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North Korea defies U.S. with new missile launches
July 4, 2009 / 1:06 AM / 8 years ago

North Korea defies U.S. with new missile launches

<p>A mock scud missile (top) and South Korean missiles are displayed at the War Memorial of Korea in Seoul July 4, 2009. North Korea fired five ballistic missiles on Saturday, South Korea's defence ministry said, in an act of defiance towards the United States that further stoked regional tensions already high due to its nuclear test in May. REUTERS/Lee Jae-Won</p>

SEOUL (Reuters) - North Korea fired seven ballistic missiles on Saturday, South Korea’s defense ministry said, in an act of defiance toward the United States on its Independence Day that further stoked regional tensions.

South Korea’s Yonhap news agency said the missiles were “Scud-type,” marking an escalation of recent saber-rattling by the reclusive North, which has fired several non-ballistic, short-range missile since the May 25 nuclear test.

North Korea is barred by United Nations resolutions from firing ballistic missile such as the Scud. A South Korean Defense Ministry official said more launches could come soon.

It was the biggest barrage of ballistic missiles the North has fired since it launched seven, including its longest-range Taepodong-2, in 2006 near the July 4 holiday.

The launches came as the United States has cracked down on firms suspected of helping the North in its trade in arms and missiles, which were subject to U.N. sanctions imposed after the nuclear test and are a vital source of foreign currency for the cash-short state.

An anonymous South Korean official quoted by Yonhap said the launch may have been intended to send a message to Washington, the North’s main foe who for years has been trying to press Pyongyang to end its atomic ambitions and rein in missiles that threaten U.S. allies South Korea and Japan.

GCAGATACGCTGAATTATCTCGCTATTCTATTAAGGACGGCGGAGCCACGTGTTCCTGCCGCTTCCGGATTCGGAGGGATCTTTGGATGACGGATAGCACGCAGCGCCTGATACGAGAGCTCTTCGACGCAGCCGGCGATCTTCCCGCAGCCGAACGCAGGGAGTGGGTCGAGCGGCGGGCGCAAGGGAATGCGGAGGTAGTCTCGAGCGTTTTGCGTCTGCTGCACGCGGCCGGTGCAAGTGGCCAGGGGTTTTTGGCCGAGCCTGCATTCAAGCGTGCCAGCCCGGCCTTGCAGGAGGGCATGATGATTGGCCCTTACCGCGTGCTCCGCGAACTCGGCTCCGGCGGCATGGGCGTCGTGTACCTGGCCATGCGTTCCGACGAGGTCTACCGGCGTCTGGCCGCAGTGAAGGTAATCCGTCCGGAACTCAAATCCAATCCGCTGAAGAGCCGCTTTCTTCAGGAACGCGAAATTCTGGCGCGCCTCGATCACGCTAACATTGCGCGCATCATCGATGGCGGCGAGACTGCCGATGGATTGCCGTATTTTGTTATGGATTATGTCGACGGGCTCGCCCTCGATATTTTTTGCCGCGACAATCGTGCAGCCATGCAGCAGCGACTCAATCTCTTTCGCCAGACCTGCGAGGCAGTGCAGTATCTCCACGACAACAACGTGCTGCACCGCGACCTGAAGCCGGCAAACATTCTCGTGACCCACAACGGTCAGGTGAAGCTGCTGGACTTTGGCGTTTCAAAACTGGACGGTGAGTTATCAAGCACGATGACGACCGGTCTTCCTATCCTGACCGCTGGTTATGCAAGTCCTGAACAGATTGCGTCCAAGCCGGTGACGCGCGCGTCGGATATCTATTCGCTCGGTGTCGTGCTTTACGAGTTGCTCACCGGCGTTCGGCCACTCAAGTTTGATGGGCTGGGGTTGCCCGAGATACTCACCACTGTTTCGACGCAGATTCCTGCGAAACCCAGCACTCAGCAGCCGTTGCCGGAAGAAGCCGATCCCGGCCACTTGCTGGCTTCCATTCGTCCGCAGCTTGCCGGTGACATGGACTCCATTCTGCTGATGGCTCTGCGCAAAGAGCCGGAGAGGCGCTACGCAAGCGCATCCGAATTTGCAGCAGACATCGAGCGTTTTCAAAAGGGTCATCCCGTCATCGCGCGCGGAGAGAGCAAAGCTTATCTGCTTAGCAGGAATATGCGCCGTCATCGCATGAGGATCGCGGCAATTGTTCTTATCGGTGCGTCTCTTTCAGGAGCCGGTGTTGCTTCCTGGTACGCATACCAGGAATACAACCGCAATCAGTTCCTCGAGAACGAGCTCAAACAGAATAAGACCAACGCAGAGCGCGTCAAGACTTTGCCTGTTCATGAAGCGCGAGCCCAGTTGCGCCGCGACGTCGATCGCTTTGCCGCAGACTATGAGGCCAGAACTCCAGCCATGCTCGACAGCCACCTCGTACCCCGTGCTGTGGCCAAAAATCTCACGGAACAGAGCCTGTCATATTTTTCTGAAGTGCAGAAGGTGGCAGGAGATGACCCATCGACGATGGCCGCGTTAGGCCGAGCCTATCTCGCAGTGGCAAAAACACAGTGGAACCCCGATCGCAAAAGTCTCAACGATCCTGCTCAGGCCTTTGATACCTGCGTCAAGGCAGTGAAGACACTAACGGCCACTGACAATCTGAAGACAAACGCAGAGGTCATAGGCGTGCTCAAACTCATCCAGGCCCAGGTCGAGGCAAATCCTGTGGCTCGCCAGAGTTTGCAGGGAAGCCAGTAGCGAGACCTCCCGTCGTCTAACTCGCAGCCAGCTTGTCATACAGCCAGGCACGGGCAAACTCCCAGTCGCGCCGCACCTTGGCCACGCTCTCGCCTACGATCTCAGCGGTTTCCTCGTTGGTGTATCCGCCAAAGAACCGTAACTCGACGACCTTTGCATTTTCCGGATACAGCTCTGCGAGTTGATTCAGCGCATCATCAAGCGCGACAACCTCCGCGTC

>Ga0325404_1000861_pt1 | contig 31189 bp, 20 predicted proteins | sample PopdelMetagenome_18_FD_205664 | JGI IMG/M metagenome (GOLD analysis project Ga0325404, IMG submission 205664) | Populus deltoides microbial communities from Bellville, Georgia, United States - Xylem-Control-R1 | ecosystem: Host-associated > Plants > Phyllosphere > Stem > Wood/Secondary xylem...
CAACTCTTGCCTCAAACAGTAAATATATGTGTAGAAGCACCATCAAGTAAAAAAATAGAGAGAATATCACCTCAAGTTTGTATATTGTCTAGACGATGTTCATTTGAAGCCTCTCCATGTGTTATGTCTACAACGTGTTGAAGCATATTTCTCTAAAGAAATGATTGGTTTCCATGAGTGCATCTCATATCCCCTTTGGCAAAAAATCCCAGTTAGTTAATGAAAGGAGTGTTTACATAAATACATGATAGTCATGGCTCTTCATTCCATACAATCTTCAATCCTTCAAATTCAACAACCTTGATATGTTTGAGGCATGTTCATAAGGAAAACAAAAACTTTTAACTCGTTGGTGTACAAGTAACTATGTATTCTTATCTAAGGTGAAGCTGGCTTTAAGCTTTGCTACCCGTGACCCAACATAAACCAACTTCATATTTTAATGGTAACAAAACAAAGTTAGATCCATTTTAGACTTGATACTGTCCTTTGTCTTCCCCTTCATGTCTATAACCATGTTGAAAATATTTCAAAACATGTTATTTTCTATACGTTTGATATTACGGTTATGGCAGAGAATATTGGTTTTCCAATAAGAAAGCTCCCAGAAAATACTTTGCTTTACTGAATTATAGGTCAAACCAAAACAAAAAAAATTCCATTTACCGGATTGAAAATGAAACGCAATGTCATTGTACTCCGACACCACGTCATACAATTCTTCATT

In Washington, a State Department spokesman urged North Korea to avoid further stoking tensions.

“We are aware of possible missile launches by North Korea and are closely monitoring North Korea’s activities and intentions,” said U.S. State Department spokesman Karl Duckworth. “North Korea should refrain from actions that aggravate tensions and focus on denuclearization talks.”

“This type of North Korean behavior is not helpful. What North Korea needs to do is to fulfill its international obligations and commitments,” he added.

CALLS FOR CALM

Russia and China called for calm, saying all sides should refrain from any steps that could further destabilize the region, Moscow’s Foreign Ministry said.

Moscow and Beijing called for a return to suspended six-party talks involving China, South Korea, North Korea, Japan, Russia and the United States aimed at coaxing North Korea to give up its nuclear program.

“There is still no alternative to the six-party talks, which remain the most effective instrument for resolving the nuclear issue on the Korean peninsula, and we call on them to be renewed as soon as possible,” the statement said.

Britain and France condemned the missile tests and said they were a breach of U.N. resolutions.

“These latest provocations will only serve to strengthen our resolve as we work with international partners to implement the robust measures in the UN Security Council Resolution passed unanimously last month,” British Foreign Secretary David Miliband said. The goal was to see North Korea return to the negotiations, he added.